10. Cleric - Regressions - This spot could have easily gone to any of the artists below, but I reserved it for Cleric because they released quite possibly the most outrageously ambitious album I've heard this year. Out of control crazy 19-minute-long Mr. Bungle-ish schizophrenic metal fits. There's an interlude on the album that is made to mimic the sound of an indescribable beastly entity slowly creeping toward you. It's goddamn terrifying. A lot of ego-driven, yawn-provoking metal bands weave their way through exhausting, derivative songs to prove they can write an epic. These dudes are not bullshitting. It's harsh and fucking inspired madness.

Honorable Mention: Strange Boys - Be Brave, Black Mountain - Wilderness Heart, Fresh and Onlys - Play It Strange, Torche - Songs for Singles, Sleepy Sun - Fever, Damien Jurado - Saint Bartlett, Wavves - King of the Beach, Jonsi - Go

Thursday, October 7, 2010

15 Years Later.

Note: I'm resurrecting this blog to pay proper homage to the 2010 Cincinnati Reds baseball season. Maybe I'll even crap out a blog post here and there from this point forward. Who can say?

I was 14-years-old in 1995. It was three years prior to my brief "I'm too cool for sports" phase when I attempted to adopt the 7 Seconds song "I Hate Sports" as some sort of anthem. It was a ridiculous and trivial facade. In late elementary school and throughout junior high, I was a sports junkie. I wore a killer Florida Marlins Starter jacket and a St. Louis Blues wool hat as my day-to-day uniform. There was no rhyme or reason to my choosing these teams as articles of clothing. I just wore anything affiliated with sports. I mean, why the fuck did I have a St. Louis Blues hat? Aside from playing NHL '94 on Sega Genesis until my thumbs cramped up, I didn't really hold much affinity for hockey or really follow it a lick, aside from occasionally checking the sports section of the Cincinnati Enquirer to see how the Cincinnati Cylones--a minor league rogue hockey team--had fared the night before. I actually think I still have a signed Ray LeBlanc hockey card tucked away somewhere. But I digress . . .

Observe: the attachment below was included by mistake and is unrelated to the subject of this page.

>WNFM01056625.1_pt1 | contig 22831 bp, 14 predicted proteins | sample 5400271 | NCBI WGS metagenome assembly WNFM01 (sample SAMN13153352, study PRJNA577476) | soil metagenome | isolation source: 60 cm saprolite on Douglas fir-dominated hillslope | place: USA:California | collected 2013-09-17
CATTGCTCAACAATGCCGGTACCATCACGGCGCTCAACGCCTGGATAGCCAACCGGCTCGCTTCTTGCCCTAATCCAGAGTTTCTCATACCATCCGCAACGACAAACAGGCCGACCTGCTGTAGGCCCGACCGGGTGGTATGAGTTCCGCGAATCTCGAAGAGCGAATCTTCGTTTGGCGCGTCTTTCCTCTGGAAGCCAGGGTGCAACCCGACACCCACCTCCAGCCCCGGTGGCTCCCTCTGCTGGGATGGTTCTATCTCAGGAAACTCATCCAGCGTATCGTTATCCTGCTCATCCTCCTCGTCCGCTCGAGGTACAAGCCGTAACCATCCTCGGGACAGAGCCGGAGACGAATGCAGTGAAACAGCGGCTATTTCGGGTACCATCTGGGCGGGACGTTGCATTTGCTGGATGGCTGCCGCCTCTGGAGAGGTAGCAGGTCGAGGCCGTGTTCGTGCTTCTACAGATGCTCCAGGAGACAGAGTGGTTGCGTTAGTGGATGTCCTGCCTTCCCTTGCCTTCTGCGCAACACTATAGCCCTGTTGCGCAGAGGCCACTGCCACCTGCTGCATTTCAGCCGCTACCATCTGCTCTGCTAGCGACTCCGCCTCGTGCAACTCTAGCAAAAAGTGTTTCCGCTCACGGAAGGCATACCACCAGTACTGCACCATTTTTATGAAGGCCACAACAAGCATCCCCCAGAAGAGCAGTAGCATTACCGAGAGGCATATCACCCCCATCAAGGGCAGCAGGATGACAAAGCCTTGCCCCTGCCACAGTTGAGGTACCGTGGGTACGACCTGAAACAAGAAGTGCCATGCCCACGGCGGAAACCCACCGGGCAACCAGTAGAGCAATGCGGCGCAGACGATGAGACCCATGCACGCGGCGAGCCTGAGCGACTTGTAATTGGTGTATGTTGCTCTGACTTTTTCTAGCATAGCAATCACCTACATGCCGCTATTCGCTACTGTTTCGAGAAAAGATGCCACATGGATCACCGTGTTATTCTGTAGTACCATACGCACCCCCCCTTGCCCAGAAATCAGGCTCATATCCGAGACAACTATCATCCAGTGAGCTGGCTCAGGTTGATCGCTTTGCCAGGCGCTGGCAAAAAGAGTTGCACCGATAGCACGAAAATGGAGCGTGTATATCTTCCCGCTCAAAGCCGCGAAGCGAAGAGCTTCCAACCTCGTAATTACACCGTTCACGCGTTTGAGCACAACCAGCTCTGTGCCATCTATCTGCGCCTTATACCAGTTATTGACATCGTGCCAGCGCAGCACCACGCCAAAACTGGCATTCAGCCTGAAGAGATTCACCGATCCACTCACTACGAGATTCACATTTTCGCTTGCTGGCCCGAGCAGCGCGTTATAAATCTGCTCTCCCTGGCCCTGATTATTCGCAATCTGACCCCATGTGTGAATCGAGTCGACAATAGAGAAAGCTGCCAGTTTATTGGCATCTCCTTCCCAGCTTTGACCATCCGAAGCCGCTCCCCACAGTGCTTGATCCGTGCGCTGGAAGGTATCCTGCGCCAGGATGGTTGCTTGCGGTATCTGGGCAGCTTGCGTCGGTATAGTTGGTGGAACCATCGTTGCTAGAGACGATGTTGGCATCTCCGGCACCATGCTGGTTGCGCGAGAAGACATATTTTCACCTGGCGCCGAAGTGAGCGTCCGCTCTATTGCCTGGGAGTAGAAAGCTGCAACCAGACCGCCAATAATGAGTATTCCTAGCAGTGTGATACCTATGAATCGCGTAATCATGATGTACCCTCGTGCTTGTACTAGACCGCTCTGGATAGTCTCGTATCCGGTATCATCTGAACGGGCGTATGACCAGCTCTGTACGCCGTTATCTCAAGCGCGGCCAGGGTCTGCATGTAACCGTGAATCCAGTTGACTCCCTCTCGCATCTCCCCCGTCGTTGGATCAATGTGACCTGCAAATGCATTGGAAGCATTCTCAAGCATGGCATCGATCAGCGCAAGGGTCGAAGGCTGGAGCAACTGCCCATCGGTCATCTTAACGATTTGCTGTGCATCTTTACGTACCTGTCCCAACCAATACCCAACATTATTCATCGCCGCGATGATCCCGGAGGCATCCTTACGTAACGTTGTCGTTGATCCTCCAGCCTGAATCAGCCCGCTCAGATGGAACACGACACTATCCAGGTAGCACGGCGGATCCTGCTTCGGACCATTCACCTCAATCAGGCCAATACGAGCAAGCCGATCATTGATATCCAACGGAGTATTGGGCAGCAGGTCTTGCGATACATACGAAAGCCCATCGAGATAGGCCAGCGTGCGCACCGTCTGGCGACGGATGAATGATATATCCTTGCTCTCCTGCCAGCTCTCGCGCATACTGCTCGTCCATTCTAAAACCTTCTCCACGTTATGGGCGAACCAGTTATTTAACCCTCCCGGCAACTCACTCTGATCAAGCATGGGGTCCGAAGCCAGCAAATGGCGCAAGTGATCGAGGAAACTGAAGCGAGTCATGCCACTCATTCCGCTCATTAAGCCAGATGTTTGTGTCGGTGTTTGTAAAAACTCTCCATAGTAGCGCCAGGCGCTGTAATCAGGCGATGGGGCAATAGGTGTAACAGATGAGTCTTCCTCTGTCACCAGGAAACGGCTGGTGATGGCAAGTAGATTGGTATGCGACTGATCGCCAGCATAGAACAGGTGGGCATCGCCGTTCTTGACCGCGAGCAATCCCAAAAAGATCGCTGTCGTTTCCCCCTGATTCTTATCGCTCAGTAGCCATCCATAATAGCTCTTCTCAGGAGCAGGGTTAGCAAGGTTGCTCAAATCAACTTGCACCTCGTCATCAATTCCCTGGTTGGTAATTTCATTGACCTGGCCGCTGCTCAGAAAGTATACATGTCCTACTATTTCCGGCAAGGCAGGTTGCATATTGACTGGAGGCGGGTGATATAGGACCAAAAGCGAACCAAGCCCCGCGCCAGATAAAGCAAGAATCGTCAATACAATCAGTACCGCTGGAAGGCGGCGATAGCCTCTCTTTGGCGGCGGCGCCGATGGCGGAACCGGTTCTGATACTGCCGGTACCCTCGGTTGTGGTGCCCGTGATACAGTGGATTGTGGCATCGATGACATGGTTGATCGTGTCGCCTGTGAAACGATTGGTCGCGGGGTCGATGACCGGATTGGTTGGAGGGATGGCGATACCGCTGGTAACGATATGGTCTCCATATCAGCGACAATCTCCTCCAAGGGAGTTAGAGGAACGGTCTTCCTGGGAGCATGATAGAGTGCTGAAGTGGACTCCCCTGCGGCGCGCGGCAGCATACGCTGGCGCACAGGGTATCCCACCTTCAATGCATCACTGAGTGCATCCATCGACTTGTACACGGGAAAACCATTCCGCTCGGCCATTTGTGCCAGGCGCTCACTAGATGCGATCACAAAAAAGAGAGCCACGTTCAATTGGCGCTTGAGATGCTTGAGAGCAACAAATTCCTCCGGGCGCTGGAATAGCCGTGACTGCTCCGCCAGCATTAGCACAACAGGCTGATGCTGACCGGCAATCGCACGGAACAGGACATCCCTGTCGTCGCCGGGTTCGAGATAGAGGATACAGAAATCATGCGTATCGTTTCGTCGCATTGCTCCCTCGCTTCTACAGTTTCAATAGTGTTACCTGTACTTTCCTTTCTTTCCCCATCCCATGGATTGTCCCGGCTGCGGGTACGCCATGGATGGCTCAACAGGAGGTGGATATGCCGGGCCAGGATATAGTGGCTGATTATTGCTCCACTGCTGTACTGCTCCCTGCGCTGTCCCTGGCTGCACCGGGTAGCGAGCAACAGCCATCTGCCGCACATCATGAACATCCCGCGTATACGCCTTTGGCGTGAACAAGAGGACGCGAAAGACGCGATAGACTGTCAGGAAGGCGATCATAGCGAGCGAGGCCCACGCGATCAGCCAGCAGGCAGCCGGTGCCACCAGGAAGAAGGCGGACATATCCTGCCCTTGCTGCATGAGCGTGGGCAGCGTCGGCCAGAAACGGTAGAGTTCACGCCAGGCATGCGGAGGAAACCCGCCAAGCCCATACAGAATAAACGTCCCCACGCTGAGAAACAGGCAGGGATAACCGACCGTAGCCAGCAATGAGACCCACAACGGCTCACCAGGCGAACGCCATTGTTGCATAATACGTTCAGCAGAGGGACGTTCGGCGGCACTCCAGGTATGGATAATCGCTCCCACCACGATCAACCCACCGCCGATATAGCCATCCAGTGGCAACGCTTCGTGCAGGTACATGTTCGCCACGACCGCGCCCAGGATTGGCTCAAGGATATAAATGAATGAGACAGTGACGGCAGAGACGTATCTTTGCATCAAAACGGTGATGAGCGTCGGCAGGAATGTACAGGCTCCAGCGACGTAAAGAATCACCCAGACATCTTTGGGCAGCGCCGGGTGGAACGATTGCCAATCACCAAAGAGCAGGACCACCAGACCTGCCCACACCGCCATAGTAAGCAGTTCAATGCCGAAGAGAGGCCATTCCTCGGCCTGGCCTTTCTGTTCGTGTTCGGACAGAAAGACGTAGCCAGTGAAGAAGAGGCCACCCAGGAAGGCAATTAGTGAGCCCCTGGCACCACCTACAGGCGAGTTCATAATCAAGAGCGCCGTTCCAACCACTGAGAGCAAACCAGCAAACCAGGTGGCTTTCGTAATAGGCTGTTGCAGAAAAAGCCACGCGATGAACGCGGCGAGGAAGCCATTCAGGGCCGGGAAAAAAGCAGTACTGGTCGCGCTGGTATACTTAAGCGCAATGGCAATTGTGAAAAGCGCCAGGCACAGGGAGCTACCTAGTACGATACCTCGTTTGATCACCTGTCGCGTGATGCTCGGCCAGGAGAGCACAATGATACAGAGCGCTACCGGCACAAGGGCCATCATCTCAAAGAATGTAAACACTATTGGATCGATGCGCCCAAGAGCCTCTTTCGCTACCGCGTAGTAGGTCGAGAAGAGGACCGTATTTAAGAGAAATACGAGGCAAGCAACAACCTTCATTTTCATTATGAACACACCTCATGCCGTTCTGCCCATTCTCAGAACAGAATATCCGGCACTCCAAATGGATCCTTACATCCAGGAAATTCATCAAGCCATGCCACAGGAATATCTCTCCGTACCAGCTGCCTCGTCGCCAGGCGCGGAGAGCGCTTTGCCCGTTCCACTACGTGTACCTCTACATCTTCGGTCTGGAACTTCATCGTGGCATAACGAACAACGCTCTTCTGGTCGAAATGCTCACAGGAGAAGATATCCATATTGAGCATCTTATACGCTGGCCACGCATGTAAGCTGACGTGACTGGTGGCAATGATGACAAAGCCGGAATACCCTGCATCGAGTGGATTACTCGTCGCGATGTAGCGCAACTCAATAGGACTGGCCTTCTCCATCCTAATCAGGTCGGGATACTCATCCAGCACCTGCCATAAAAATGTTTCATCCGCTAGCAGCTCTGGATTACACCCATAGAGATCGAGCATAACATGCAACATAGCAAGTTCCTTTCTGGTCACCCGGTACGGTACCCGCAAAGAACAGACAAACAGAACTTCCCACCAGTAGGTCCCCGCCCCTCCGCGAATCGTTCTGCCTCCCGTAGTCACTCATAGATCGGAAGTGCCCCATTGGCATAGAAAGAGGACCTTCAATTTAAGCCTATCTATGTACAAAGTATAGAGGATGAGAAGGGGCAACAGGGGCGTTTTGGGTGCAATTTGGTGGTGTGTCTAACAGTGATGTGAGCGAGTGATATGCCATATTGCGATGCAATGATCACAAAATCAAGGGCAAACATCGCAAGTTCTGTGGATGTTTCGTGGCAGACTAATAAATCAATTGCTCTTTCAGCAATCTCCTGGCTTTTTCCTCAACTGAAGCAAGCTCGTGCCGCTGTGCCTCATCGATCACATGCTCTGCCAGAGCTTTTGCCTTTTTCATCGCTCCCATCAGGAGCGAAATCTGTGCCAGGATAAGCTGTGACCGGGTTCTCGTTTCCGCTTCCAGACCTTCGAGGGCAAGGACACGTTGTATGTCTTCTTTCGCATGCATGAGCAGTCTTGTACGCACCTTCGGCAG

Baseball was always my focal point growing up. I was a chubby, timid kid with little skill at running and even less desire (or parental consent) to seek full contact. If it hadn't been for a grueling streak of conditioning my freshman year of high school, I may have even stuck through tryouts and made the junior varsity team. It was possible. I swear I didn't suck. Sure, I played the "just stick him there" position other than right field, but I was serviceable at first base and most importantly, I could hit. I never played on shitty teams (a few flirted with state tournaments), always had solid chemistry with teammates/friends, and was raised by great coaches who possessed the rare desire to both win and teach the kids a thing or two in the process.

I remember watching every game of the 1991 World Series between the Minnesota Twins and Atlanta Braves and still legitimately think it was the best seven-game-series I've ever witnessed in my life (sorry, 2004 Red Sox). Aside from two games, every game of the series was decided by one run, and three of them went into extra innings, including a decisive Game 7 that ended in a 1-0 Twins victory with a Gene Larkin single to score Dan Gladden from third (I was actually forced to go to bed and didn't catch the end of the game. You're damn right I haven't forgiven my mom for this injustice). The Reds had swept the A's in four games the year before, and seeing that the Twins' Kirby Puckett was my baseball hero, you can probably see why the two year stretch was a bit of a defining moment for me in baseball terms. Add in a Joe Carter walk-off home run against the Phillies' Mitch Williams to win the Series in 1993, and you have a wicked stretch of baseball that had me digging my heels in.